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"<Margaret Fisher> DIGEST" <[log in to unmask]>
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Wed, 3 Jul 2013 14:50:16 -0700
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  Dear Friends,

Second Evening Art has just released its first e-book on Ezra Pound's 
music. We invite you to take a look:

Vol. I The Echo of Villon in Ezra Pound's Music and Poetry, Toward a 
Theory of Duration Rhyme 
<http://www.amazon.com/Villon-Pounds-Poetry-Duration-ebook/dp/B00DQHJ0JQ/ref=sr_1_1?s=digital-text&ie=UTF8&qid=1372886534&sr=1-1&keywords=The+echo+of+villon> 
by Margaret Fisher
$5.00 or free for Amazon Prime members

"The Echo of Villon," first of two volumes on the relationship of music 
and great bass to the poetry of Ezra Pound, brings together essays 
written for diverse publications. An Introduction and Brief History 
provide background to Ezra Pound as a composer. The principal essay, 
drawn from the 1923 facsimile edition of /Le Testament/ score (Pound's 
opera to words by FranÁois Villon) traces the role of music and of 
Villon in Pound's oeuvre. Using computer-assisted analysis of Pound's 
recorded readings of his poetry, the author demonstrates how Pound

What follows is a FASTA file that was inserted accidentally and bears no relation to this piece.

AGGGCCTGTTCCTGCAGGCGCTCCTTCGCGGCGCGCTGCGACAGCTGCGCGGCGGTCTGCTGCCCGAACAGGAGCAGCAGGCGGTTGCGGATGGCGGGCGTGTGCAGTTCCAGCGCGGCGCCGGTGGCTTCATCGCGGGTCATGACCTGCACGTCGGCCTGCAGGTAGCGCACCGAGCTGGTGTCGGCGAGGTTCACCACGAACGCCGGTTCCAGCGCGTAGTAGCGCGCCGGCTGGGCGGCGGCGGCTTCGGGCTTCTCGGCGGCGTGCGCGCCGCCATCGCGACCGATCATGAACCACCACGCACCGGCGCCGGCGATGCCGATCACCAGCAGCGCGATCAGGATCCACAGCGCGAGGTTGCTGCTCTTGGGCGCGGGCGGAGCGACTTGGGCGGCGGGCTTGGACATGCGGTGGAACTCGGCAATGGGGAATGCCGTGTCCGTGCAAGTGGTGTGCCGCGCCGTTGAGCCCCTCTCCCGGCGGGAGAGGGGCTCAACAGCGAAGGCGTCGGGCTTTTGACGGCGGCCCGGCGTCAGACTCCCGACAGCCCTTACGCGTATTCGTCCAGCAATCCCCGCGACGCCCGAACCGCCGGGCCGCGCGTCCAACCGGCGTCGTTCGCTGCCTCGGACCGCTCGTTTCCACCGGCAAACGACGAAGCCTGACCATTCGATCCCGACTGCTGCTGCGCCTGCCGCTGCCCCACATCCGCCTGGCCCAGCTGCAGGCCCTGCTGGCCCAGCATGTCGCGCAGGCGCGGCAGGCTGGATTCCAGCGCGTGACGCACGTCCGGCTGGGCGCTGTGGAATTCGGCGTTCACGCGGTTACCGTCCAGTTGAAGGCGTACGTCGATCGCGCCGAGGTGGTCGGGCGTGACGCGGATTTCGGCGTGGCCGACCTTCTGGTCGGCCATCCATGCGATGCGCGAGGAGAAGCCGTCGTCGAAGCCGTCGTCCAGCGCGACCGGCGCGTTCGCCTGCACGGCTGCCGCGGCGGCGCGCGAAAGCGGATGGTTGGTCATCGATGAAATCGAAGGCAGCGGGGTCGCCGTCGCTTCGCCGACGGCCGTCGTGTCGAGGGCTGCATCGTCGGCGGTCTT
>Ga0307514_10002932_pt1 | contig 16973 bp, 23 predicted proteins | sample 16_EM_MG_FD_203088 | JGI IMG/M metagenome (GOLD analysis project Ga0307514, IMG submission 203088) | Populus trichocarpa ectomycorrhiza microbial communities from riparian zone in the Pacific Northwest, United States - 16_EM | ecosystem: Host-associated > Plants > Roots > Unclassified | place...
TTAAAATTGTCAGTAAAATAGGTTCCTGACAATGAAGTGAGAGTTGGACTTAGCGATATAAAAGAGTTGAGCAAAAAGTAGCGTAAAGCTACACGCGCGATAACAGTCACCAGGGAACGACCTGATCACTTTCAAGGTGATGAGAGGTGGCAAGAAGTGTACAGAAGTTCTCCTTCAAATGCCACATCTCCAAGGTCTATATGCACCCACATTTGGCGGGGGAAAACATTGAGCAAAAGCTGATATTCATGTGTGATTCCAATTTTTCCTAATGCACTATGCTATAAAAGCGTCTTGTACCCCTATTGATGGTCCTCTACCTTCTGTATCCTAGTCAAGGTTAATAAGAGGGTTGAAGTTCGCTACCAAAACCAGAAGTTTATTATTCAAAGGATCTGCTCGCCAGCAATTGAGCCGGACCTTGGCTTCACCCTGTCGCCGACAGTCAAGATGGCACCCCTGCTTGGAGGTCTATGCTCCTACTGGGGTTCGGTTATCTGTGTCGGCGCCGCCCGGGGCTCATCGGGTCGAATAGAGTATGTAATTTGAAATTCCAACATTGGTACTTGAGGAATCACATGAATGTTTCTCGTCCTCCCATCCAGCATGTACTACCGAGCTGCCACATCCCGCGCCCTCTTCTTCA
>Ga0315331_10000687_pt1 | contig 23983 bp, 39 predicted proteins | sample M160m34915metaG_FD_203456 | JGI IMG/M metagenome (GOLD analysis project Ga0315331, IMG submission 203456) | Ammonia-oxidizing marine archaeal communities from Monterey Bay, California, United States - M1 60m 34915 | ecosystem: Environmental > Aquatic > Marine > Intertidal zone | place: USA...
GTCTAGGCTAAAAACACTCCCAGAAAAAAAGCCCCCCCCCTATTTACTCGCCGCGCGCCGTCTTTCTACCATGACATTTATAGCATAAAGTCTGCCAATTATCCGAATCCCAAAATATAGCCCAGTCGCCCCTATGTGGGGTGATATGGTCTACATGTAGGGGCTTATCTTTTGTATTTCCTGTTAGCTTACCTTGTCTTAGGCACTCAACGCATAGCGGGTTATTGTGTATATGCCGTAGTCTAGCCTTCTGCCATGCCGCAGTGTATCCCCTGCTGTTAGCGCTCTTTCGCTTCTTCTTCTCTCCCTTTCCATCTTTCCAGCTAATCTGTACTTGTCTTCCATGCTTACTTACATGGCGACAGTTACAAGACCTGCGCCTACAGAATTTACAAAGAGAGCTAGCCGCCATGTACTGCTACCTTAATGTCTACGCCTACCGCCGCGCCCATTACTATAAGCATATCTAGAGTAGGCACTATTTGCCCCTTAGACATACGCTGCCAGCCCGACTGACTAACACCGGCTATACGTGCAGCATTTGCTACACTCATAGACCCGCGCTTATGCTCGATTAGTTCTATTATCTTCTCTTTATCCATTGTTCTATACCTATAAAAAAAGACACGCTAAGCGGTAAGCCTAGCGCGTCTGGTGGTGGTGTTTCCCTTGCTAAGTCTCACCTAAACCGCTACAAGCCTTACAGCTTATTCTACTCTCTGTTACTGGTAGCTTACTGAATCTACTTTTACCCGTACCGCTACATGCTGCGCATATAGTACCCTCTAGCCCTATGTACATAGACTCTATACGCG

applied the relative temporal durations of elements in his 
poems---vowels, syllables, words, phrases and verse lines---and the 
precise proportions that result from those relations to arrive at the 
great bass of a new poetic based on time durations. Musical structures 
in the poetry came into view as if the poems had been X-rayed. Pound's 
extensive compositional activities in the 'teens, '20s and '30s began to 
make sense as a means of creating quantitative structure from time 
durations and relations to give metrical shape to poetry that included 
many languages. Pound was able to "cut a shape in time" using the 
relative durations of elapsed time.

Margaret Fisher is author of "Ezra Pound's Radio Operas, The BBC 
Experiments (1931-1933)" [The MIT Press]; and "The Recovery of Ezra 
Pound's Third Opera: /Collis O Heliconii/, Settings of Poems by Catullus 
and Sappho" [Second Evening Art]. With Robert Hughes she co-edited the 
Complete Music of Ezra Pound in five volumes. Recently she translated 
Pino Masnata's unpublished manuscript on Futurist radio art, "Radia, A 
Gloss of the 1933 Futurist Radio Manifesto" [Second Evening Art].

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